Should small schools like Rocky Mountain High School allow their students to participate in extracurricular activities at neighboring schools if the school doesn’t offer the activity? The answer to this question is not as simple as it might appear.
The common practice called “combination agreements” was discussed at length at the Big Horn County District No. One school board meeting held on Tuesday, March 11 at the district’s administrative headquarters in Cowley.
Athletic Director Rod Winland opened the discussion with an explanation of how combination agreements are structured. He said there are two types of agreements: “in-district” and “out-of-district.”
An example of an in-district agreement is the arrangement Rocky Mountain High School has with Burlington High School for its students to compete on the RMHS wrestling and cross-country teams. Examples of out-of-district agreements would be similar agreements for RMHS students to participate on the soccer or swimming teams in Powell or for students to participate on the speech and debate or indoor track teams in Lovell.
“What’s pressing about these combination school agreements is that we are in the unique situation where we have a 3A school to the west and next year we will have a 3A school to the east,” explained Winland. “Those two schools (Powell and Lovell) will be able to offer programs that we don’t, which means they are going to draw upon our kids to support their programs and that will affect the programs we offer at our school.”
Though the issue was not up for a vote at the meeting, it did generate a fairly lengthy discussion among board members.
Board member Brett Crosby quickly went on record saying he was opposed to the elimination of combination agreements.
“We exist for the kids, the kids don’t exist for us,” said Crosby. “I strongly disagree with the elimination of combination agreements because I believe in a free-market concept. I think if the kids want to play soccer in Powell, they should be allowed to do what they want. They should be allowed to do what makes them happy.”
Board member Paul Rasmussen agreed with Crosby.
“We need to allow our students to excel in what they excel in,” said Rasmussen.
Board member Joan Zier expressed her concern that students would not have the opportunity to participate in activities not offered at the school.
“It would be devastating to lose an activity like speech and debate, where we don’t have enough students to make up a team at our school,” she said.
Winland noted that, when the district participates in combination agreements, it requires time on the part of staff to verify grades and organize itineraries. He said there is also expense involved, but he didn’t go into detail about the amount of that expense. He said the school loses control of the student’s schedule and sometimes it causes that student to miss classroom time as a result of their participation. He said it also interferes with school spirit.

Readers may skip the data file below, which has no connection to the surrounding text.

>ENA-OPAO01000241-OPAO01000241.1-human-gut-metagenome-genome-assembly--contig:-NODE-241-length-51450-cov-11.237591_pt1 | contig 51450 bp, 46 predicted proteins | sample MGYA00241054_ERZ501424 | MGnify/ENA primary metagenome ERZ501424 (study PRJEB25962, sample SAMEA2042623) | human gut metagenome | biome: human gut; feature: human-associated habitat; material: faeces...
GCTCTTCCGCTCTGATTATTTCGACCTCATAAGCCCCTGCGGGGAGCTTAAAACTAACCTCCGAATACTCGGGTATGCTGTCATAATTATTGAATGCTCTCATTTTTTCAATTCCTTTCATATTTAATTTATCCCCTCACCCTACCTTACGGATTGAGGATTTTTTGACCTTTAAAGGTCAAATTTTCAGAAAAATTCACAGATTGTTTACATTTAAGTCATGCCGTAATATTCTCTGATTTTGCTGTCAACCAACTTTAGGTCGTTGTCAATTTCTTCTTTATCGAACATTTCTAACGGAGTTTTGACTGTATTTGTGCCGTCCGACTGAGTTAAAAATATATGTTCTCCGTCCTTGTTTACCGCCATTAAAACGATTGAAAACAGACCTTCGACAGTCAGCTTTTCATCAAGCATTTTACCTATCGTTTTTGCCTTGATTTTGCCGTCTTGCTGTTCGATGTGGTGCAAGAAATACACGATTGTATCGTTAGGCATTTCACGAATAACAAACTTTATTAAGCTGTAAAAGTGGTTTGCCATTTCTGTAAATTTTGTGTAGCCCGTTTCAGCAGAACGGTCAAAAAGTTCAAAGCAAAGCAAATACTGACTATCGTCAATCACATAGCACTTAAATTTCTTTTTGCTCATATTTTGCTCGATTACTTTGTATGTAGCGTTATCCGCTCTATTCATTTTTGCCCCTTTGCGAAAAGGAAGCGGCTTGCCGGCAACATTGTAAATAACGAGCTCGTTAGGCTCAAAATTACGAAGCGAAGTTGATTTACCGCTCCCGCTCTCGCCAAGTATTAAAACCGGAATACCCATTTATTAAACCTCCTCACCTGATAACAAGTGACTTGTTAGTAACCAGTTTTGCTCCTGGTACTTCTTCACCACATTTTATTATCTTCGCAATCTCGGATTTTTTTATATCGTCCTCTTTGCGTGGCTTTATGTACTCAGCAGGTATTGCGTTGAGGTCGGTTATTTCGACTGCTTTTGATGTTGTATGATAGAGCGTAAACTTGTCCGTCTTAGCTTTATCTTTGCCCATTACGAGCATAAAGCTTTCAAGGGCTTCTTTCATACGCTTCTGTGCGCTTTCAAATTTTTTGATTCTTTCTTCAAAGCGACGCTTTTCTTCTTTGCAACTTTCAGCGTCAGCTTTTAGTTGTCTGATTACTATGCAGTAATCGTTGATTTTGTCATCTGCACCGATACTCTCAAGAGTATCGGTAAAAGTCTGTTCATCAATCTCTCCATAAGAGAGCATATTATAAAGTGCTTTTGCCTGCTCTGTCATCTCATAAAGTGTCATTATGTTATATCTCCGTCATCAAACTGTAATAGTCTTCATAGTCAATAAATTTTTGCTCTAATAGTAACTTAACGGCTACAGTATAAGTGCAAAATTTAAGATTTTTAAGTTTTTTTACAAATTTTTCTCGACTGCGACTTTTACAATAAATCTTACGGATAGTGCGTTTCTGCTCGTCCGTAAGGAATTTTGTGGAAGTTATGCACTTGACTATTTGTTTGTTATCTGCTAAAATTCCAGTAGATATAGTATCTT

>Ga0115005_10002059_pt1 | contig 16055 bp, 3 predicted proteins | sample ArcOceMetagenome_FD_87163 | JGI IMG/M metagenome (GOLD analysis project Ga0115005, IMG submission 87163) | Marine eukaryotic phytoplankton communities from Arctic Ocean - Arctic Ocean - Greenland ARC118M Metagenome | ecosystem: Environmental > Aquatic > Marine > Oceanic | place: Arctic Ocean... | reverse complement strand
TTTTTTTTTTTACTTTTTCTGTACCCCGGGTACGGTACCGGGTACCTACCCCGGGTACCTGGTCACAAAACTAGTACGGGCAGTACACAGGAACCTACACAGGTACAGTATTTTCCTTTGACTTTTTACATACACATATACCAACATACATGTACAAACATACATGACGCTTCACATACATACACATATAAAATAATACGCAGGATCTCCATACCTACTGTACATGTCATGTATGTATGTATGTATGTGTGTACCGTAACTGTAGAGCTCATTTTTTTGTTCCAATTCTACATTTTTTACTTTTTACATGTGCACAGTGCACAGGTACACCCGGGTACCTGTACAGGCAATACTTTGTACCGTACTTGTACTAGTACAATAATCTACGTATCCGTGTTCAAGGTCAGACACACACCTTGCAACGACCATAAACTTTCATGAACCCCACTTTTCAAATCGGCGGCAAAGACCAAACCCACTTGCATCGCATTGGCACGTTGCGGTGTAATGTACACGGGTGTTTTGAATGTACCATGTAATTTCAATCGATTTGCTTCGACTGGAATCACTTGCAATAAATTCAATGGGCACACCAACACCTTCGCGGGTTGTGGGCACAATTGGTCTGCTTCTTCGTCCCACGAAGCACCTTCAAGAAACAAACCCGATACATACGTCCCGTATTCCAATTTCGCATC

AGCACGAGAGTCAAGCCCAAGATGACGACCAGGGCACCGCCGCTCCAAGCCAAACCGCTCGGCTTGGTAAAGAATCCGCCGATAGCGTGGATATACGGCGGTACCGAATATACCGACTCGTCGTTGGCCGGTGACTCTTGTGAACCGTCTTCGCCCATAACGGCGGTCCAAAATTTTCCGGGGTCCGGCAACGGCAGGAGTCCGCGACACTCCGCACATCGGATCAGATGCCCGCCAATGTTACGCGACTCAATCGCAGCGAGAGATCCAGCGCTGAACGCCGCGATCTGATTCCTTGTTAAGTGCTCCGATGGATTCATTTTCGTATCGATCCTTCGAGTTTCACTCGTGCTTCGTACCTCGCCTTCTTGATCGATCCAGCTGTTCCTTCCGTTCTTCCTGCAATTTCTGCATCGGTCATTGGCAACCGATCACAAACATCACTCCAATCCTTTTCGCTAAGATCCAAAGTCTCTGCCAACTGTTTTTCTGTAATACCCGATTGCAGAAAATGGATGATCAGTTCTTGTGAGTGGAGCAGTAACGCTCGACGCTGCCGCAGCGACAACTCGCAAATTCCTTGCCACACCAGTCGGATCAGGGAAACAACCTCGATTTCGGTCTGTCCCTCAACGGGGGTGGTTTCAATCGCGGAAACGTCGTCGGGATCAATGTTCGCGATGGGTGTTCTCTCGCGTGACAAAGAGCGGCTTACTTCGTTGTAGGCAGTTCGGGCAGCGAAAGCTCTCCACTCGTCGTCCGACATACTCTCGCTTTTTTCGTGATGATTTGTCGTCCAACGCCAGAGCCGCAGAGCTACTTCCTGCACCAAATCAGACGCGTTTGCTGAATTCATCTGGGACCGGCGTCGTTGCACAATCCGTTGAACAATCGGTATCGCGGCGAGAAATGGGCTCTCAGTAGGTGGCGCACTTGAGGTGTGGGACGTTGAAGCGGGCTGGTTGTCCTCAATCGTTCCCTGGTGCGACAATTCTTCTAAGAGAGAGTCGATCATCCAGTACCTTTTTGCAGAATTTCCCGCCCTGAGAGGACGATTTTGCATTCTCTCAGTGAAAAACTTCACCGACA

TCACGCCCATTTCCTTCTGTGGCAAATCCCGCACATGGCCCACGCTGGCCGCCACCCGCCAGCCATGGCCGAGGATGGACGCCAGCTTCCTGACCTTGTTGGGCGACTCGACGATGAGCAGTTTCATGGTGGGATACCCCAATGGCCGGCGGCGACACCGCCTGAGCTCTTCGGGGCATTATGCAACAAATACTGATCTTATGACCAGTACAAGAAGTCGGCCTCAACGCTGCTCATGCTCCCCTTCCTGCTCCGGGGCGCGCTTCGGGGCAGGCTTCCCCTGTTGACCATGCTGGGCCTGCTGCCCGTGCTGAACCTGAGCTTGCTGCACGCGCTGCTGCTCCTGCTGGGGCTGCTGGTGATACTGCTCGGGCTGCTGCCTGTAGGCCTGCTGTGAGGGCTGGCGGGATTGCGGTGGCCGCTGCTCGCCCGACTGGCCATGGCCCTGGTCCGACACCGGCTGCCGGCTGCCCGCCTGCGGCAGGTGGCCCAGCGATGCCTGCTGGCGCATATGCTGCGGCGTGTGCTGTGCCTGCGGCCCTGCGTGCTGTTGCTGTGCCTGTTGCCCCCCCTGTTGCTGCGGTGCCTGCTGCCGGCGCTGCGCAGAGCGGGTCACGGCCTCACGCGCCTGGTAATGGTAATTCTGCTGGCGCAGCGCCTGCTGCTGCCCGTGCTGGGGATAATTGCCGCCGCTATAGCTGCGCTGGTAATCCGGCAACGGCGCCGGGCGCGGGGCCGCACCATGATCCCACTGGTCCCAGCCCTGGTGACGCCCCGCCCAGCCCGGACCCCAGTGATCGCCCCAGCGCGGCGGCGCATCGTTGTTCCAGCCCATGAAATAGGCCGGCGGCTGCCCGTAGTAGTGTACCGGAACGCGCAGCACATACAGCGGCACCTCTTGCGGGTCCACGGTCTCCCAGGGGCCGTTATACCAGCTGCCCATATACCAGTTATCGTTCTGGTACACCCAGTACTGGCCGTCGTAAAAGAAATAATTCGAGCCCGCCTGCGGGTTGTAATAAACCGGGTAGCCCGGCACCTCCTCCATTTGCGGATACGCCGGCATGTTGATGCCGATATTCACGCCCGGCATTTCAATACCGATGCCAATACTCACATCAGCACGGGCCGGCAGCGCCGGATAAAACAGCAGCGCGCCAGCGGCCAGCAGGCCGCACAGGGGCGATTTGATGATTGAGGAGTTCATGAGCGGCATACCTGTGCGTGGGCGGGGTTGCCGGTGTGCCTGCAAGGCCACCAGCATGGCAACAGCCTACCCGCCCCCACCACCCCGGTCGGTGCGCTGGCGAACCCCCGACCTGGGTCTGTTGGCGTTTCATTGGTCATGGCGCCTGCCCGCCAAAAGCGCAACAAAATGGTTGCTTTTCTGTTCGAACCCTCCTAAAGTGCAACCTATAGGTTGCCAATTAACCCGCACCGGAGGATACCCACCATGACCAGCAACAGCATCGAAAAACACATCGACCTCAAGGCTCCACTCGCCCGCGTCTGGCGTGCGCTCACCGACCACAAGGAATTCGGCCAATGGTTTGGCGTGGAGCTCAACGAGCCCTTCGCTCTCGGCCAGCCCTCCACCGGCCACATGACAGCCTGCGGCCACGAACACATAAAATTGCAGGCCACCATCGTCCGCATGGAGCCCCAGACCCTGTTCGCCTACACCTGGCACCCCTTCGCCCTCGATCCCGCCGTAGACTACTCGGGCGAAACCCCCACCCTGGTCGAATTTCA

“As athletic director, I see kids in the hallways wearing clothing bearing Powell’s school colors,” said Winland. “That’s not feeding our school spirit. That doesn’t promote the Grizz.”
Supt. Shon Hocker noted that the district has had these discussions in the past and there are pros and cons to each side of the argument. He said he’s already had “discussions” with one soccer mom who has expressed concern that a change in policy would affect her children’s enjoyment of a sport like soccer, forcing them to participate in a sport like track that they may not enjoy as well.
Some board members expressed their concern that taking away programs that students feel passionately about would cause students to transfer to another school.
Winland said the issue is pressing to him because the decision to enter or not enter combination agreements with neighboring schools will be coming up fast. He said he hopes the school board will agree to revisit the issue before the next school year. He said once the school opens up participation to students in a sport, all students must be allowed to participate in that sport.
In another pressing matter, the district’s business manager, Richard Parker, brought to the board’s attention how the current rules regarding Obamacare will affect district employees’ eligibility for benefits.
He said under Obamacare, any employee working more than 29 hours is eligible for health insurance. He said the rules are strict in that all hours count, even when the task is different. An example he gave is when coaches are also part-time teachers. All of the hours would most likely add up to more than 29 hours, even though currently the coaches are paid a set fee, irrespective to the number of hours worked. Another example he cited was substitute teachers, who may at times work more than 29 hours a week but at other times work less than 29 hours.
He said he is already tracking the number of hours worked in an effort to plan for future costs that may be associated with certain employees that the school does not currently shoulder.
The board also held a brief discussion of how new legislation will affect the school including future requirements for suicide prevention and cameras that will now be required on buses.
by Patti Carpenter